504s are for disabilities and severe medical conditions. It provides accommodations.

    Here you go, a bunch of info on 504s:
    http://www.wrightslaw.com/info/sec504.index.htm
     
  14. Noel

    Noel Companion

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    My son has a 504 plan, he has Type 1 Diabetes. He also has an Individual Health Plan. The 504 allows him to have his medical needs taken care of without or minimizing the impact of those needs on his academic tasks. For example, he is allowed extra time on tests if he were to have to stop and start due to his Diabetes (the main reason for this accomdation was for standardized testing), additionally if he is unable to complete classwork because he is at the nurse or has to deal with a low or high blood sugar he is allowed to complete the work without penalty.

    His IHP is actually where all of his medical care is spelled out specifically. Things like when to test his blood sugar, what to do if he is high or low things like that....
     
  15. a2z

    a2z Virtuoso

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    You will not necessarily see a 504 used the same from even one school to the next let alone all schools nation wide. I see that your school is being cautious which is better than the alternative. Since your child has nut allergies, this can affect the school day. There really is no way to completely eliminate contamination when dealing with a population of students. The 504 helps lay out accommodations and what is to be done in the event this disability is inteferring with the school day. Just think about your child on a heavy dose of benedryl....or the day after a severe attack. Education takes a toll. The 504 can give guidance and protections from being given zeros for unfinished work or a plan of action if your child just needs a rest due to the tiredness from the medicine. This is just an example that may not apply to your child, but a severe allergy in an environment that can not be clean or with a child that may have to be heavily medicated can be a disability when it comes to education. We would all like to think that every teacher would be accommodating, but unfortunately it isn't always the case.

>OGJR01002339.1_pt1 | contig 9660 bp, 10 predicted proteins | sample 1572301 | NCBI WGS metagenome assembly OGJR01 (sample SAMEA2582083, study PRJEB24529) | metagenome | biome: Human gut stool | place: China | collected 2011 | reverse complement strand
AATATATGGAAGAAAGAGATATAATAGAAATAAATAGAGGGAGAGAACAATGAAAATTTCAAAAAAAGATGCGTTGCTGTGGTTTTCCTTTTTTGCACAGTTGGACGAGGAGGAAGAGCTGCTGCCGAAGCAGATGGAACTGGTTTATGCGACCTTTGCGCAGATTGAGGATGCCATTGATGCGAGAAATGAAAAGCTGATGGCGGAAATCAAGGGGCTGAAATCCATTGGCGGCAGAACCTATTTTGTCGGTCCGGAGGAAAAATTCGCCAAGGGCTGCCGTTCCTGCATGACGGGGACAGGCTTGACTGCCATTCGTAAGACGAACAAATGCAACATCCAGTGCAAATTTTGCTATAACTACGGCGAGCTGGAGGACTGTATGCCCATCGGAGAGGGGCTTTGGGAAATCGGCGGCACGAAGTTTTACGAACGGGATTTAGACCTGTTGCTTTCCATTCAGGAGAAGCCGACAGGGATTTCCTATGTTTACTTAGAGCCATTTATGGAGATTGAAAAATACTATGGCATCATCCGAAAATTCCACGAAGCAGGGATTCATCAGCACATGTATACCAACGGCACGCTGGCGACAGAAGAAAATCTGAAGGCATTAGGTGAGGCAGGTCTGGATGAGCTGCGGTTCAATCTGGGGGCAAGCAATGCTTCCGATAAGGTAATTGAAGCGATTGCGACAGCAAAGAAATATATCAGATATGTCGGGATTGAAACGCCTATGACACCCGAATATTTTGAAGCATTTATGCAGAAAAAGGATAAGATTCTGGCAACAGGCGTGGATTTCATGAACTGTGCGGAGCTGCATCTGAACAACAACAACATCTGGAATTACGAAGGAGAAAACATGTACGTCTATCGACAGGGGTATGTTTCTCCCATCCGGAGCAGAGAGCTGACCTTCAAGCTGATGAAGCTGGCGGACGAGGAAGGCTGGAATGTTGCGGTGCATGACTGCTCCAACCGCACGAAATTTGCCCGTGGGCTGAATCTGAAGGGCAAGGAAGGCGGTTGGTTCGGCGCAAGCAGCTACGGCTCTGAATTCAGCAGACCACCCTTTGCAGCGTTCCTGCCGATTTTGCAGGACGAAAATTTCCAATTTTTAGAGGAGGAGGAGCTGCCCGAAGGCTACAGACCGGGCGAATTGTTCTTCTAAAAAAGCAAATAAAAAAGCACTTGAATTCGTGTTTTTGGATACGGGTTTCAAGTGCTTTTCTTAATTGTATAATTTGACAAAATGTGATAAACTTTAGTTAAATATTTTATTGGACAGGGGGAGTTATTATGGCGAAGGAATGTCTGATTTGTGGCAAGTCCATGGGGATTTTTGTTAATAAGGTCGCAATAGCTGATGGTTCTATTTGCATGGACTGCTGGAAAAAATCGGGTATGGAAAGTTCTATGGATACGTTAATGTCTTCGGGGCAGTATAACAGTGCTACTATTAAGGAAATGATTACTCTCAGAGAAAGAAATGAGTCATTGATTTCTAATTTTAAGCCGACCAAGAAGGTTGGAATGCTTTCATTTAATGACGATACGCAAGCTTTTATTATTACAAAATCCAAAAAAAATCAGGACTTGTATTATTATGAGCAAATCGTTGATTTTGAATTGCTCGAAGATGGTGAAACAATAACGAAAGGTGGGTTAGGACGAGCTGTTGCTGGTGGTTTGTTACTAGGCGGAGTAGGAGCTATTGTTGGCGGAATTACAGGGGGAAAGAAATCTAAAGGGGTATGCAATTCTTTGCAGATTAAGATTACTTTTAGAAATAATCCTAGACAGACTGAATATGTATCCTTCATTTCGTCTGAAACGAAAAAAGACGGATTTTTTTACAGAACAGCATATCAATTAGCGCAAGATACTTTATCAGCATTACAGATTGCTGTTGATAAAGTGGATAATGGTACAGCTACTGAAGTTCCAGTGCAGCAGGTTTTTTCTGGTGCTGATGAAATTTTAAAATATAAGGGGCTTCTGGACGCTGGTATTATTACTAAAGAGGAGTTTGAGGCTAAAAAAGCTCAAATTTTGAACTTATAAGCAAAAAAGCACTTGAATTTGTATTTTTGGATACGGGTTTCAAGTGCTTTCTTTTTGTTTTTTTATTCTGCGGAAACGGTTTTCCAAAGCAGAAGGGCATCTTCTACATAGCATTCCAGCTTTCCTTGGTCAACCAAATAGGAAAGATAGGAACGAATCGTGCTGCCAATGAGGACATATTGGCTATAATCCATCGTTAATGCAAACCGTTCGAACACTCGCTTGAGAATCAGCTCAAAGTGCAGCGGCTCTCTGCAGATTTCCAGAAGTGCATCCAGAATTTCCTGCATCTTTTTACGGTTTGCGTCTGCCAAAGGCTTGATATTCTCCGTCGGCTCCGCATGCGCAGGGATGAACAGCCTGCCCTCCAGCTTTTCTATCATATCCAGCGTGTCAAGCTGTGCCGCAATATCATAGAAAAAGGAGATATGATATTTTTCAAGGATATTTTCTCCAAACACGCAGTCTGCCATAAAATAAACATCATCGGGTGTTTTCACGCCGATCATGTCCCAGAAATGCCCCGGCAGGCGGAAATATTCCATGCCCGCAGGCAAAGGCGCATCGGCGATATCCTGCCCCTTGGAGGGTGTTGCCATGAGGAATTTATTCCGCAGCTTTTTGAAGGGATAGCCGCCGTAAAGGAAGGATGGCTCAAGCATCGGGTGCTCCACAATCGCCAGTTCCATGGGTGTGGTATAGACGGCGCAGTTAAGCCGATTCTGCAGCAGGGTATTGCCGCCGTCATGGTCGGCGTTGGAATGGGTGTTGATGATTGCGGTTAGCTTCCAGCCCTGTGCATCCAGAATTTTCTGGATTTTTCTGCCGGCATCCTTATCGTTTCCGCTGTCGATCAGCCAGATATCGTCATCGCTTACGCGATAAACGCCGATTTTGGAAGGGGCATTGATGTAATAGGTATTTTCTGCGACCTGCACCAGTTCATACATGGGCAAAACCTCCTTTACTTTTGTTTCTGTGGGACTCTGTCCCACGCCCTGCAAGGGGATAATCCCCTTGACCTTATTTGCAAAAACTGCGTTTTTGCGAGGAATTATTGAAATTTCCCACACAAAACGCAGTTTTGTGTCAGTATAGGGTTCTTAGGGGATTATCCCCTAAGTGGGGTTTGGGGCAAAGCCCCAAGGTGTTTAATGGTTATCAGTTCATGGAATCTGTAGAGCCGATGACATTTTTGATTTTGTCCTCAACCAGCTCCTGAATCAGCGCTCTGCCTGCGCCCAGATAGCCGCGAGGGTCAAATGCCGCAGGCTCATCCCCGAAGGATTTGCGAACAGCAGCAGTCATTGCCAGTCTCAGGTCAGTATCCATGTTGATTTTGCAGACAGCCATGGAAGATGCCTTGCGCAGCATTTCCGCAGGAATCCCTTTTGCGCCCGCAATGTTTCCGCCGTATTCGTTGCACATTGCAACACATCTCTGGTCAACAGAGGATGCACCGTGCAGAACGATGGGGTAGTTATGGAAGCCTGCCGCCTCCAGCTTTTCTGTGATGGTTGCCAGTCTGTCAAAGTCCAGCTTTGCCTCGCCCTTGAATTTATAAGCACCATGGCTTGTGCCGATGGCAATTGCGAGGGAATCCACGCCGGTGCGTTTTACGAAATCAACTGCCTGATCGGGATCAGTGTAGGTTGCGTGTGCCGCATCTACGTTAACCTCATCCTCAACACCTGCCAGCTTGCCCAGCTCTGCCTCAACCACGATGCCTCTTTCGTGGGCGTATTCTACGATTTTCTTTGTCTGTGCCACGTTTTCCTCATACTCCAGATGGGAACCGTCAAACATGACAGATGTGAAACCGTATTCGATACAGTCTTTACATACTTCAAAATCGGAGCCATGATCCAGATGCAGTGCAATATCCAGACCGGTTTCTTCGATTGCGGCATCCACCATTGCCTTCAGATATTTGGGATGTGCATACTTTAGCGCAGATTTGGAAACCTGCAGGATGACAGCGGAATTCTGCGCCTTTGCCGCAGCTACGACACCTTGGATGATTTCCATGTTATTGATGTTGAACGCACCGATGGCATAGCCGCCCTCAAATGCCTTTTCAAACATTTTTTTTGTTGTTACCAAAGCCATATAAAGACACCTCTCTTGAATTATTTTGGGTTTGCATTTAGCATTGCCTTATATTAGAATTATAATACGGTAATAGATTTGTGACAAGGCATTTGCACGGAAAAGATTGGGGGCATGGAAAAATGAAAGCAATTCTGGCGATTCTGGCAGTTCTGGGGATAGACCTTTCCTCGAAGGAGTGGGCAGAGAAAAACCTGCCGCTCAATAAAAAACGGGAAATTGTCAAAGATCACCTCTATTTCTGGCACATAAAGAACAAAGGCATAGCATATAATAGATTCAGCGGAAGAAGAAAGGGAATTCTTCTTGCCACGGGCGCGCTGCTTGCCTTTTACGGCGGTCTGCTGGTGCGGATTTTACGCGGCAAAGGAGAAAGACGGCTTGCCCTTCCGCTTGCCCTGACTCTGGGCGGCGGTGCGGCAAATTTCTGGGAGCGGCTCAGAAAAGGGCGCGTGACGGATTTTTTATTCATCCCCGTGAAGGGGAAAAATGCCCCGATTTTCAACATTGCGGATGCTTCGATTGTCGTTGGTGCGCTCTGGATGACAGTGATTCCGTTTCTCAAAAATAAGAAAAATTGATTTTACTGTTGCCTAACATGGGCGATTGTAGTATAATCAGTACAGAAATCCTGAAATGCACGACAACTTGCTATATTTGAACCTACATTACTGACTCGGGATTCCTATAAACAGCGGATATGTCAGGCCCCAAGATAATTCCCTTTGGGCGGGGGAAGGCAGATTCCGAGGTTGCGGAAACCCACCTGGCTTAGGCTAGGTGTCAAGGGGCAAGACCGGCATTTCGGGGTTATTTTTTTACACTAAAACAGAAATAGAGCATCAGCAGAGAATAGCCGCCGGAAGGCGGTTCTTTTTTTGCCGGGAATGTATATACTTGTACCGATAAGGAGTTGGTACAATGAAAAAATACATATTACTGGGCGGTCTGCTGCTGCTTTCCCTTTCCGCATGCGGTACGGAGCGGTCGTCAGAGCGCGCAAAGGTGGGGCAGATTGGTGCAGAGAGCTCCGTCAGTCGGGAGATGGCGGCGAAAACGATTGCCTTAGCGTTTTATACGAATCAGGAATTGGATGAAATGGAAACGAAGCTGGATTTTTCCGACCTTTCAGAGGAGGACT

16. AnonyMS

    AnonyMS SpEd Para! BASE room aide! RTI Facilitator!

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    Okay, thank you for all the replies. I can see that my problem came from expecting 'common sense' to take over but I am understanding that - of course - it needs to be legistated (um... spell check... wrong word?).

    I would hope that if my child had a reaction to tree nuts during class time that the teacher would accommodate for her but I guess that unless she's coded "504" then it may not happen. Ugh.
     
  17. INteacher

    INteacher Aficionado